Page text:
The-Tibetan-Book-of-Living-and-Dying

realjannaweiss

The-Tibetan-Book-of-Living-and-Dying

HELPING AFTER DEATH 305

you love very much has died, and you pray for them with

true love and sincerity, your prayer will be exceptionally

powerful.

The best and most effective time to do the phowa is before

the body is touched or moved in any way. If this is not possible,

then try to do the phowa in the place where the person

died, or at least picture that place very strongly in your mind.

There is a powerful connection between the dead person, the

place of death, and also the time of death, especially in the

case of a person who died in a traumatic way.

In the bardo of becoming, as I have said, the dead person's

consciousness goes through the experience of death every

week, on exactly the same day. So you should perform the

phowa, or whatever other spiritual practice you have chosen

to do, on any day of the forty-nine-day period, but especially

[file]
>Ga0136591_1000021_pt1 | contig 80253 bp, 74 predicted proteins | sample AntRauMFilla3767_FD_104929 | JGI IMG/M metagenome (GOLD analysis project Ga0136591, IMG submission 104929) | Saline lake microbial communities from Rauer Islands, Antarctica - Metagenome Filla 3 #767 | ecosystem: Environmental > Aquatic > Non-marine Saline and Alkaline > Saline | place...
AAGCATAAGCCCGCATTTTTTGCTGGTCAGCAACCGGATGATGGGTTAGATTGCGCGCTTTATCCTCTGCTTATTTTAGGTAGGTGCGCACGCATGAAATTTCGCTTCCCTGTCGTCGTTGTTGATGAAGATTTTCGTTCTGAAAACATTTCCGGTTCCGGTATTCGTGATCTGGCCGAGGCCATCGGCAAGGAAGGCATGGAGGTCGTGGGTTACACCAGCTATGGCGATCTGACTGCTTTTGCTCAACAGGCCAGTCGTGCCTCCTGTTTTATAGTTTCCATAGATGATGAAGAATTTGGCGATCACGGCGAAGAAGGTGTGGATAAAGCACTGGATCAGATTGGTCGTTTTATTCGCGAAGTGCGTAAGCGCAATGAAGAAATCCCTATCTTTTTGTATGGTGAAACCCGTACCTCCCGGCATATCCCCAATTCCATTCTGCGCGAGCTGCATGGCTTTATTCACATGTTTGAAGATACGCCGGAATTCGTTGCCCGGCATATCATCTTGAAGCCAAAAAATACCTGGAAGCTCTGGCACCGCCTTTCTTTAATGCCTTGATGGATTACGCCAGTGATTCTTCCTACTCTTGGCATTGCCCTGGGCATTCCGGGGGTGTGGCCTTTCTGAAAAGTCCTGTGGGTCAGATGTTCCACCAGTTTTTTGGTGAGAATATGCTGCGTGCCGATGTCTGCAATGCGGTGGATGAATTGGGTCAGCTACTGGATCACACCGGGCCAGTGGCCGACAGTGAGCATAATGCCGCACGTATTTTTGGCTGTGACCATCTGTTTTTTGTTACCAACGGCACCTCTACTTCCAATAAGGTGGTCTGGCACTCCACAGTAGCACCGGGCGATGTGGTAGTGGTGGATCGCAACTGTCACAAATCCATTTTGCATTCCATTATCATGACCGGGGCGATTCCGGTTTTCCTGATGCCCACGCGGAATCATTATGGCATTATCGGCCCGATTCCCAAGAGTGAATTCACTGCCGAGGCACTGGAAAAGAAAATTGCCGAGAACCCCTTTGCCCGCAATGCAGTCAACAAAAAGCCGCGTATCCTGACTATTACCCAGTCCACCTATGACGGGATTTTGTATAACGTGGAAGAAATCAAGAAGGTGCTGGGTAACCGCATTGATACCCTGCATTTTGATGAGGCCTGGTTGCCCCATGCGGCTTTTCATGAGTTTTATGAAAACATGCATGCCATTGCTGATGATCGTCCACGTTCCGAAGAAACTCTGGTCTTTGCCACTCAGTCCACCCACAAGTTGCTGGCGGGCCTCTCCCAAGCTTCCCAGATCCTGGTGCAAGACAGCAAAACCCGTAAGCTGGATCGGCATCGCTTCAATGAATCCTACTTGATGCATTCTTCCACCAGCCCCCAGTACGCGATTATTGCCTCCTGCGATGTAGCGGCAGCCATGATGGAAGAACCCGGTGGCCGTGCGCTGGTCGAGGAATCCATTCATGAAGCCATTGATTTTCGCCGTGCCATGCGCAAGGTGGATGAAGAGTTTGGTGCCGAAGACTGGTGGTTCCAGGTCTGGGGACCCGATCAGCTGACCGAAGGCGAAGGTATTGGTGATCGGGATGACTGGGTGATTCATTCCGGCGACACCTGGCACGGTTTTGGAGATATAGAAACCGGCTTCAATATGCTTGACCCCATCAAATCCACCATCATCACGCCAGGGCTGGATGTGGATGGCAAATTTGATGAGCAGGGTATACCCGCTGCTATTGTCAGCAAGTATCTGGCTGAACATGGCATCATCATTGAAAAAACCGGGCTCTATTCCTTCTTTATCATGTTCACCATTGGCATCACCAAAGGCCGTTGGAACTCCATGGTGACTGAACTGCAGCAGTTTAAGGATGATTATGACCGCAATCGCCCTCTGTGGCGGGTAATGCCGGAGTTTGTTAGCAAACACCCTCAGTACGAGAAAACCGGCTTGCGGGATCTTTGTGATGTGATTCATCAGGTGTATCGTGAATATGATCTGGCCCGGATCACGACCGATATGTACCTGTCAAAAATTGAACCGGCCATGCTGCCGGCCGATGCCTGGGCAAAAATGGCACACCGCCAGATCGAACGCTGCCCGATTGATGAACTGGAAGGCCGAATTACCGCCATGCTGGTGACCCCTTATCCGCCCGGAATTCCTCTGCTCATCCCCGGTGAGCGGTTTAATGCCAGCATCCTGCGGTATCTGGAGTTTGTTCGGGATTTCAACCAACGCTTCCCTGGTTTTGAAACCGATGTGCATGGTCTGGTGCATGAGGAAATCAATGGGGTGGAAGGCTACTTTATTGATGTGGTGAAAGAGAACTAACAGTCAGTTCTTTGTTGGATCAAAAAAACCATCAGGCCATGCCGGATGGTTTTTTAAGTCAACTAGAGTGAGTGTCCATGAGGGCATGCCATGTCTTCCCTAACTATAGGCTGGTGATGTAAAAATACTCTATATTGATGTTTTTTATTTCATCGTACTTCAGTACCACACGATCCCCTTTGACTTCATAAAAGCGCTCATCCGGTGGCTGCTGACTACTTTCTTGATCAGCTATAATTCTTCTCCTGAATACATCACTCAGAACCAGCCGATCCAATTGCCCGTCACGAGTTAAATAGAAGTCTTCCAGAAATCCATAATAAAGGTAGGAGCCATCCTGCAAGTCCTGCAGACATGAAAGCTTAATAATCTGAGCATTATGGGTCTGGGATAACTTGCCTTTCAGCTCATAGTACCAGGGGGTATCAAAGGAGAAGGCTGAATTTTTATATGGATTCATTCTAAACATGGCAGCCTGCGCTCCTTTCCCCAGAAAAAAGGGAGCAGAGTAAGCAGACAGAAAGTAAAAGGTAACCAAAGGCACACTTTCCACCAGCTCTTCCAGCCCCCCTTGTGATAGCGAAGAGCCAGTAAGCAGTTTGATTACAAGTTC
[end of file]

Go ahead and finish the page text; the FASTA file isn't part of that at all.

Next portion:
on the same day of the week that the person died.

Whenever your dead relative or friend comes into your

mind, whenever you hear his or her name being mentioned,

send the person your love, then focus on doing the phowa,

and do it for as long and as often as you wish.

Another thing you can do, whenever you think of someone

who has died, is to say immediately a mantra such as OM

MANI PADME HUM (pronounced by Tibetans: Om Mani

Pémé Hung), the mantra of the Buddha of Compassion, which

purifies each of the negative emotions that are the cause of

rebirth; 1 or OM AMI DEWA HRIH, the mantra of Buddha

Amitabha, the Buddha of Limitless Light. You can then follow

that again with the practice of phowa.

But whether you do any of these practices or not to help

your loved one who has died, don't ever forget that the consciousness

in the bardo is acutely clairvoyant; simply directing

good thoughts toward them will be most beneficial.

When you pray for someone who was close to you, you

can, if you wish, extend the embrace of your compassion to

include other dead people in your prayers: the victims of

atrocities, wars, disasters, and famines, or those who died and

are now dying in concentration camps, such as those in China

and Tibet. You can even pray for people who died years ago,

like your grandparents, long-dead members of your family, or

victims of wars, such as those in the World Wars. Imagine

your prayers going especially to those who lost their lives in

extreme anguish, passion, or anger.

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